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On Wed, 05 Jun 2002 07:03, Tim May wrote:
<snip>
>  > > Okay, now here's a conlang question--how do your
>  > > conlangs deal with colour?
<snip>
> http://www.straightdope.com/classics/a2_168b.html
>
> I'll quote the relevant section here
>
>
> !So what does explain the variations? That's still a matter of
> !dispute. The majority view, I would venture to say, is that the
> !designation of colors in different cultures is totally arbitrary. For
> !instance, H.A. Gleason notes, "There is a continuous gradation of
> !color from one end of the spectrum to the other. Yet an American
> !describing it will list the hues as red, orange, yellow, green, blue,
> !purple, or something of the kind. There is nothing inherent either in
> !the spectrum or the human perception of it which would compel its
> !division in this way" (An Introduction to Descriptive Linguistics,
> !1961). Similarly, Verne Ray says "there is no such thing as a natural
> !division of the spectrum. Each culture has taken the spectral
> !continuum and has divided it up on a basis which is quite arbitrary"
> !("Techniques and Problems in the Study of Human Color Perception,"
> !Southwestern Journal of Anthropology, 1952).
> !
> !More recent research, however, suggests that color terminology may not
> !be so arbitrary after all. Brent Berlin and Paul Kay (Basic Color
> !Terms: Their Universality and Evolution, 1969), to whom Cecil is
> !indebted for much of the preceding discussion, suggest that there is a
> !remarkable degree of uniformity in the way different cultures assign
> !color names. In a study of 98 languages from a variety of linguistic
> !families, they found the following "rules" seem to apply:
> !
> !1. All languages contain terms for white and black.
> !
> !2. If a language contains three terms, then it contains a term for
> !   red.
> !
> !3. If a language contains four terms, then it contains a term for
> !   either green or yellow (but not both).
> !
> !4. If a language contains five terms, then it contains terms for both
> !   green and yellow.
> !
> !5. If a language contains six terms, then it contains a term for blue.
> !
> !6. If a language contains seven terms, then it contains a term for
> !   brown.
> !
> !7. If a language contains eight or more terms, then it contains a term
> !   for purple, pink, orange, grey, or some combination of these.
> !
> !Berlin and Kay also found that the number of basic color terms tends
> !to increase with the complexity of the civilization. They speculated
> !that this explains the relative poverty of color terminology among the
> !ancients--e.g., the Greeks had terms only for black, white, yellow,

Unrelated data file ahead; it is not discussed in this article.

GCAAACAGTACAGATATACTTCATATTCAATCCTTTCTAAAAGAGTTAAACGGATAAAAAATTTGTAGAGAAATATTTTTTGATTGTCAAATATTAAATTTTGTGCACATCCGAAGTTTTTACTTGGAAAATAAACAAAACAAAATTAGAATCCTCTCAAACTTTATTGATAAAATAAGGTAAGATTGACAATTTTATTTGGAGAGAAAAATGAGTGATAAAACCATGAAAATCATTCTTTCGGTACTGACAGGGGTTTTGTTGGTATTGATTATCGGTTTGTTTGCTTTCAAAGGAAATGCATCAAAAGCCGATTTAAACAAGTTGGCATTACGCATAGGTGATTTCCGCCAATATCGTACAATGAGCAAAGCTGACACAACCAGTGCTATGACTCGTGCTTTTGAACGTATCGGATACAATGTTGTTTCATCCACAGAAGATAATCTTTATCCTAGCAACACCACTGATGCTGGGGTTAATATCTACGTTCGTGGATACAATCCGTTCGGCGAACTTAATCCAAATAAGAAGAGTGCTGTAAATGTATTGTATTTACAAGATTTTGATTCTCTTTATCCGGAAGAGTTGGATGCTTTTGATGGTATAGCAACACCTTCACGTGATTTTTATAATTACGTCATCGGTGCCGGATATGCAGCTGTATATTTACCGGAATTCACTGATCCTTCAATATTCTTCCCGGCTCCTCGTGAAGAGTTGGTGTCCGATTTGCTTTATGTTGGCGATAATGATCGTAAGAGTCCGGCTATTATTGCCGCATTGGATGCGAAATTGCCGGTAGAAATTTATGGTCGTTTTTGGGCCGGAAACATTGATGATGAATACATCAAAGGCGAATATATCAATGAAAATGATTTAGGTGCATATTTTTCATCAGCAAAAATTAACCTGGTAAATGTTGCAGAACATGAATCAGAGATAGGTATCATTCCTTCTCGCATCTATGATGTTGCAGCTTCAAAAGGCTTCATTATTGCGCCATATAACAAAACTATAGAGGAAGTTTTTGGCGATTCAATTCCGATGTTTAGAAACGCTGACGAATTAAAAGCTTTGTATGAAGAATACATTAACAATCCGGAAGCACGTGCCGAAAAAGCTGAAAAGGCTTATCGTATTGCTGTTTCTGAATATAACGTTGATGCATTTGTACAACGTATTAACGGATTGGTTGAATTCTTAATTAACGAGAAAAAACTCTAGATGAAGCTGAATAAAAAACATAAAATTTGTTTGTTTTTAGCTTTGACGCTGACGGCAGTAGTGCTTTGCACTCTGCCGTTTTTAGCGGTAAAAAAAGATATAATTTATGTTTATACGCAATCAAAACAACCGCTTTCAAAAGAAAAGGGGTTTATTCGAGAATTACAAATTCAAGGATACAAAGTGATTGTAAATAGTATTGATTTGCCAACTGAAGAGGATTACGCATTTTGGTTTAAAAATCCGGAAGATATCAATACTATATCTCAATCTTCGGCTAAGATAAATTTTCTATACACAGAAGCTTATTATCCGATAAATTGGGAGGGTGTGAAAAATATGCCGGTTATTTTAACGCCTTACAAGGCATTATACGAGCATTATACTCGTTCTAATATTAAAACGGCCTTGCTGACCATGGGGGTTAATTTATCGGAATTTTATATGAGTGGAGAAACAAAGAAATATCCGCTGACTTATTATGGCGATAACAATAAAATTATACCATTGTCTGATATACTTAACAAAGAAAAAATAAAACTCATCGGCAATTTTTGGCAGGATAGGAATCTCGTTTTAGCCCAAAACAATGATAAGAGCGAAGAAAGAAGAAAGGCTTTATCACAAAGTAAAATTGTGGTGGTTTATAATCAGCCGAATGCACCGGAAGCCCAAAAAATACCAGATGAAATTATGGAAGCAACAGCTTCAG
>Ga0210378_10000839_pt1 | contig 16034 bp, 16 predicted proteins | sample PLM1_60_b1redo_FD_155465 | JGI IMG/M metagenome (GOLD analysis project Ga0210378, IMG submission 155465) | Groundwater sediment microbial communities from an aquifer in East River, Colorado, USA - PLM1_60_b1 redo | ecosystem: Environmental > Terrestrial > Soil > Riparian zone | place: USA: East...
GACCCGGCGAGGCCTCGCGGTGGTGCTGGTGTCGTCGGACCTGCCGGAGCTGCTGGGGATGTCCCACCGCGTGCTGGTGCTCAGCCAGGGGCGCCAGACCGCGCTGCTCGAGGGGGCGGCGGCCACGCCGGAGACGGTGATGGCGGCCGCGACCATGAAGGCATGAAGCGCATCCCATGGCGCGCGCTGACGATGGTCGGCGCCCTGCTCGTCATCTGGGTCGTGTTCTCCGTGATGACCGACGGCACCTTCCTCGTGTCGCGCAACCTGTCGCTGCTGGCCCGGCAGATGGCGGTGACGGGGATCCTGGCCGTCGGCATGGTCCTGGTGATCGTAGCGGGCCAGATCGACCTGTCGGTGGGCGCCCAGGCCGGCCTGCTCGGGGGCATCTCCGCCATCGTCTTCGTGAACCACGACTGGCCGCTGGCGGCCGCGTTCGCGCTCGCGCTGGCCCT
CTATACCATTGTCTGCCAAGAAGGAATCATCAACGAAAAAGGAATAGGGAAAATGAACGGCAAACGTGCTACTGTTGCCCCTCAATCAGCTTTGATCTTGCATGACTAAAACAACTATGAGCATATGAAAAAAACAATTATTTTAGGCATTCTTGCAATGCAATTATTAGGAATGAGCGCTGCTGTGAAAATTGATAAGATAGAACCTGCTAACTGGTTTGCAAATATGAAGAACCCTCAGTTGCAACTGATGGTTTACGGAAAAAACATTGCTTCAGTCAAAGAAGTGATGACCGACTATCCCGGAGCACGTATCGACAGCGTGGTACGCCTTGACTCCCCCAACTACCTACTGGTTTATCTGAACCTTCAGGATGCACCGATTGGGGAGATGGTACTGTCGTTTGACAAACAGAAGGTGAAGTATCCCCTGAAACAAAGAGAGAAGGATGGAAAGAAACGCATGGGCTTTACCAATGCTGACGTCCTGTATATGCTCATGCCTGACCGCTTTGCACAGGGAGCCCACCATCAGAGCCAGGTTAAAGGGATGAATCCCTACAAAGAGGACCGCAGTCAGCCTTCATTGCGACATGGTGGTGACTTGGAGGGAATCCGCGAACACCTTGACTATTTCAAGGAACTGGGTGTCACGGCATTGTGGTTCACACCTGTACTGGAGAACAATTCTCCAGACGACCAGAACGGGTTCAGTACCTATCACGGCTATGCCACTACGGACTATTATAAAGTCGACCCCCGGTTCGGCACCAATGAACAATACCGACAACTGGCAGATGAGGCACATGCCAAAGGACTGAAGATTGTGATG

> !and red because theirs was a relatively uncomplicated culture, at
> !least from a technological standpoint. But Berlin and Kay admit they
> !don't know why the "rules" should operate as they do. For more detail,
> !check out their book.
>
> I seem to remember seeing somewhere that the fundamental colour groups
> were always centered on the same wavelengths, but I could be imagining
> it.  It may have been in Pinker's _How the Mind Works_, but I couldn't
> say for sure that it even discusses the matter.
<snip>

That's interesting.  I haven't really put any thought into the question,
since I'm making my conlangs up as I go along, but obviously the language
spoken by a spotted hyena-style predator isn't going to focus on the colours
of the flowers, a la us homines sapientes, who are after all diversivores -
we'll eat anything, given the right incentive.

I've already got two colour bases :

akh = bone, ergo : lainyaakh = bonecolour = white;
brech = blood, ergo : lainyabrechatu = bloodycolour = red;
lainyabrechanti = bloodiedcolour, dried-bloodcolour = black;

I could probably make the Lakhabrech identify various other hues such as
skincolour - and that dependent on the particular prey, eg :

seleuk = big greyish beast akin to the elephant; lainyaseleuk  =
seleukcolour, grey;

pria = horse-sized brownish/faun-coloured beast akin to elephant, with two
pairs of tusks for rooting; lainyapria = priacoloured, brown, faun;

And that brings in another point of comparison - shawi = jaws, teeth.  New
teeth, old teeth, bleached teeth, etc.  I'll have to look into that,
obviously.

Wesley Parish
--
Mau e ki, "He aha te mea nui?"
You ask, "What is the most important thing?"
Maku e ki, "He tangata, he tangata, he tangata."
I reply, "It is people, it is people, it is people."